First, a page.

Roberta Blackgoat also talked about what her forefathers taught about her ancestral land..... " we are taught that the way our fork-stick hogans are built actually is a replica of our religion, prayers, songs and the sacred mountains surrounding the Dineh land. Where we live is actually where ceremonial paraphernalia and other sacred items are placed during ceremonies. Because of my convictions to this belief, I just simply cannot live any other life anywhere else. We must remain here, we cannot be forced to re-live the long walk."

To Laverne Shorty who is 32 years old with 7 children, says, ..."as a young parent I think about the teaching of our elderlies. I prefer my kids to learn more about these teachings, and caring for livestock, tending to cornfields and having greater respect and appreciation for nature, than to live with my kids in cluster type homes like in Tuba City or the New Lands. In these new communities there is so much crime and other social problems which kids easily get into. For the sake of my kids I would prefer to stay here."

To Ida Clinton, an Elder from Teestoh, ..." the federal government must understand what it is doing to us; it must be corrected and must not abruptly carry out its eviction. It will only waste its money and resources and face a national disgrace. I shed tears just thinking about it."

Because these families feel that they are caught between two laws (supernatural laws and federal laws) they make another plea to the United States Congress and request that they make every effort you UNDERSTAND them and take the APPROPRIATE action this time.

Sarah W. Begay says, " What is wrong with just letting us be and let us continue to live in harmony with nature, with our religion and our belief as the Holy Ones intended us to live? I always humble myself before my Maker and ask for restoration of peace and harmony. I just want to relax and enjoy my life into the old age. We are not committing any wrong; we are just living a life we are meant to live."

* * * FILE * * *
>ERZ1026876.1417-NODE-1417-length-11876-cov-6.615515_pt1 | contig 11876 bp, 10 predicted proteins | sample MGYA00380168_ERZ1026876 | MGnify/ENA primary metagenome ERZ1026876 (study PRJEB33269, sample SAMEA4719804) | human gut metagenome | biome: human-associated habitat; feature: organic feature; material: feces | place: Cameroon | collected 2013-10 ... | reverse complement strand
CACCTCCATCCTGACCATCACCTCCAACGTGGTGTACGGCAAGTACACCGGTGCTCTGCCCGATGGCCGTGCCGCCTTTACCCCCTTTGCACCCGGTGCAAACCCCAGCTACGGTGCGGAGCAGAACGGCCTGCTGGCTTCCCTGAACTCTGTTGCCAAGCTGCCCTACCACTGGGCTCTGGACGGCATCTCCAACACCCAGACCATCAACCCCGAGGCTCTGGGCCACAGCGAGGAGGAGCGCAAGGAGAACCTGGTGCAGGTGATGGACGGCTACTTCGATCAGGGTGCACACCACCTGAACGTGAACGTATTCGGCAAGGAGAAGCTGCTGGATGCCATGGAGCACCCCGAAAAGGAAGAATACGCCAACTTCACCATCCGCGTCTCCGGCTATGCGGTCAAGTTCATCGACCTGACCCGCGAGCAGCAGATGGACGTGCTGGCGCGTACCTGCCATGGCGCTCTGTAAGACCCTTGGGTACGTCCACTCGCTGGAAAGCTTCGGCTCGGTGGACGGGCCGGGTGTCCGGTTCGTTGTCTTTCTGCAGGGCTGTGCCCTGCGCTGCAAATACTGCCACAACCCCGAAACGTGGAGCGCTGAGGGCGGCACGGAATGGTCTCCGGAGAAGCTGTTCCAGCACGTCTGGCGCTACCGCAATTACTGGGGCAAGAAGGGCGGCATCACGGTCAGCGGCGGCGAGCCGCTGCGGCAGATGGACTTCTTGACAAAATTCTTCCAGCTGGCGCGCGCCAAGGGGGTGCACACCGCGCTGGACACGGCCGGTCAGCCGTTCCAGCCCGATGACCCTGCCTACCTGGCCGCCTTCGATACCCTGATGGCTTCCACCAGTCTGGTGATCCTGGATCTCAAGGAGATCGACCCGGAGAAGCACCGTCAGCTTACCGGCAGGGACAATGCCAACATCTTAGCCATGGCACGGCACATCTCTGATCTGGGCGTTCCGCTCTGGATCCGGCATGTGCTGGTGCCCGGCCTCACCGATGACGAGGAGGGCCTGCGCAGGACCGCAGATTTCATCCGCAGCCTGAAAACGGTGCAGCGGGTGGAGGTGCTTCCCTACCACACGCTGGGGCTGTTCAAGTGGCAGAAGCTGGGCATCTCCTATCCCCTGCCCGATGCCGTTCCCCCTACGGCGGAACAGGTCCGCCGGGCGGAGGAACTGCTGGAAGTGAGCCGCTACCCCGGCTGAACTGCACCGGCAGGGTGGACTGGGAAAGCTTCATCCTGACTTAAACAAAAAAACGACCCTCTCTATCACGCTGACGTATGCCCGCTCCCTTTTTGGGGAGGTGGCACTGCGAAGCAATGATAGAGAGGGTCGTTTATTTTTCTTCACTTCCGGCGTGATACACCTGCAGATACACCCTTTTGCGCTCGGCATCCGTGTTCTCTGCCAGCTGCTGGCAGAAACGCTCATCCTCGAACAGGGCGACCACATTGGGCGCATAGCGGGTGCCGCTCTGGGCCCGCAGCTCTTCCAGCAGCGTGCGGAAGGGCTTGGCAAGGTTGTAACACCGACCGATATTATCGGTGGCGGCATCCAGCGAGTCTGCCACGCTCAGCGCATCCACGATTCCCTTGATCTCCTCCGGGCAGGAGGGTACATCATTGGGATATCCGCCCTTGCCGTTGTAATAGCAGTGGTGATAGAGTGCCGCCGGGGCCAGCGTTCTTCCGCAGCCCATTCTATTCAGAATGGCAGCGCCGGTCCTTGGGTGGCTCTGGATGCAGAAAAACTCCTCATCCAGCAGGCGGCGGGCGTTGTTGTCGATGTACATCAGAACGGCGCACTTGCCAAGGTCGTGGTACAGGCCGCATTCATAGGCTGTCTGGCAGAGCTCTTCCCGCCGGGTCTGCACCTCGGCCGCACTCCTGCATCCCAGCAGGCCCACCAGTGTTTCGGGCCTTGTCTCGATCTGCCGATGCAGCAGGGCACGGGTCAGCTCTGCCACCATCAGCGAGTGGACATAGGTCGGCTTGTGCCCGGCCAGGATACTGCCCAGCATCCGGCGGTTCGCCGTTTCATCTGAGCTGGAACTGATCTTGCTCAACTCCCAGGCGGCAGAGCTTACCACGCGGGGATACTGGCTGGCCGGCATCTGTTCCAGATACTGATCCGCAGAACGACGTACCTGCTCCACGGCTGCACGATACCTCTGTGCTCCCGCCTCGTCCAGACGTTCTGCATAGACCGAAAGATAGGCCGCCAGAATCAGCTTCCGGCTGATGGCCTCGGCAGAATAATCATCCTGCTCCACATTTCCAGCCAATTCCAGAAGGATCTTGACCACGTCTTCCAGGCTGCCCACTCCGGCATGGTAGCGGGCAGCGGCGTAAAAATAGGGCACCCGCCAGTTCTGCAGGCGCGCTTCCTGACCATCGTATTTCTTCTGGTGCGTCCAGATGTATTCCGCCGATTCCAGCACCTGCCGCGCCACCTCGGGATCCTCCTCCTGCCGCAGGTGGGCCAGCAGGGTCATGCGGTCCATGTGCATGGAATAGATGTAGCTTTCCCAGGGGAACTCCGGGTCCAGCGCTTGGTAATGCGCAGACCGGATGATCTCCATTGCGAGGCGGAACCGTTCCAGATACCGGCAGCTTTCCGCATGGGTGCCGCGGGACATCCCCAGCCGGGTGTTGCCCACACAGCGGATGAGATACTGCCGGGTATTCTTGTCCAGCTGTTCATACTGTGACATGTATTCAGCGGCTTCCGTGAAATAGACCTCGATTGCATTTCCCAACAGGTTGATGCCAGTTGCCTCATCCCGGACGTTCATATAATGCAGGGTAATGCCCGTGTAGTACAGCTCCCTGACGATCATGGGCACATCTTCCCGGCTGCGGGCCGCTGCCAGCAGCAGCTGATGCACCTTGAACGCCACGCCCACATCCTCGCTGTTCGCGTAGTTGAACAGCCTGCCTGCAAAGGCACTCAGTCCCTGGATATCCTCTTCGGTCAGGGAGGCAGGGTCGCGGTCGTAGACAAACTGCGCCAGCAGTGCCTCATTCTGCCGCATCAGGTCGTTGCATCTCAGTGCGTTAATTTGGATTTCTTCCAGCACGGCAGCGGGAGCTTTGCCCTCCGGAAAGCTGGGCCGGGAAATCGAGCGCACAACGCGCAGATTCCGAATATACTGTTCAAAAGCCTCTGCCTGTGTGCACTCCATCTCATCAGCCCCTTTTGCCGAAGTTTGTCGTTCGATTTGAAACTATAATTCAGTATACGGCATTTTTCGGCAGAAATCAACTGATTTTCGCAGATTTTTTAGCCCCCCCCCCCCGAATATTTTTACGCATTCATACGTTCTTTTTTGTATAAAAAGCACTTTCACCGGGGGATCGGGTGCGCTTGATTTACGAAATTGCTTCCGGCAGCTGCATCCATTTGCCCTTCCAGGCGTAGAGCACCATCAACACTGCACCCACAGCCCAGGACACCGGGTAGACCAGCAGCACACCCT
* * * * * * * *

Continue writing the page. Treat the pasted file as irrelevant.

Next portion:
Roberta Blackgoat says, "... I just want to remain here where my ancestries and forefathers remained. I wish to reach my final destination right here through old age. What possible harm could I commit to anyone, to nature and to the environment, I am 81 years old now. I have not committed any harm in all my life while living on my land."

Ida Clinton says, " Our situation should be thoroughly thought out and discussed and resolved in a favorable way. The government needs to slow down and not jerk our lives around and change that part of the policies that are meant to harm us."

William Begay Jr., request that,...." The laws be amended by the U.S. Congress and Federal Governments, so these families and their future generations can live on their traditional-use areas, caring for the land, offering prayers, gathering traditional healing herbs, and raising livestock. Living in this traditional Dineh life way is like, for us, every breath is a prayer, life is not seperate from religion or the land. We are all connected."







the wolf is my messenger


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created August 21, 2000, by louve14

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pictures courtesy of BoPeep@hoganview.com ~~ many thanks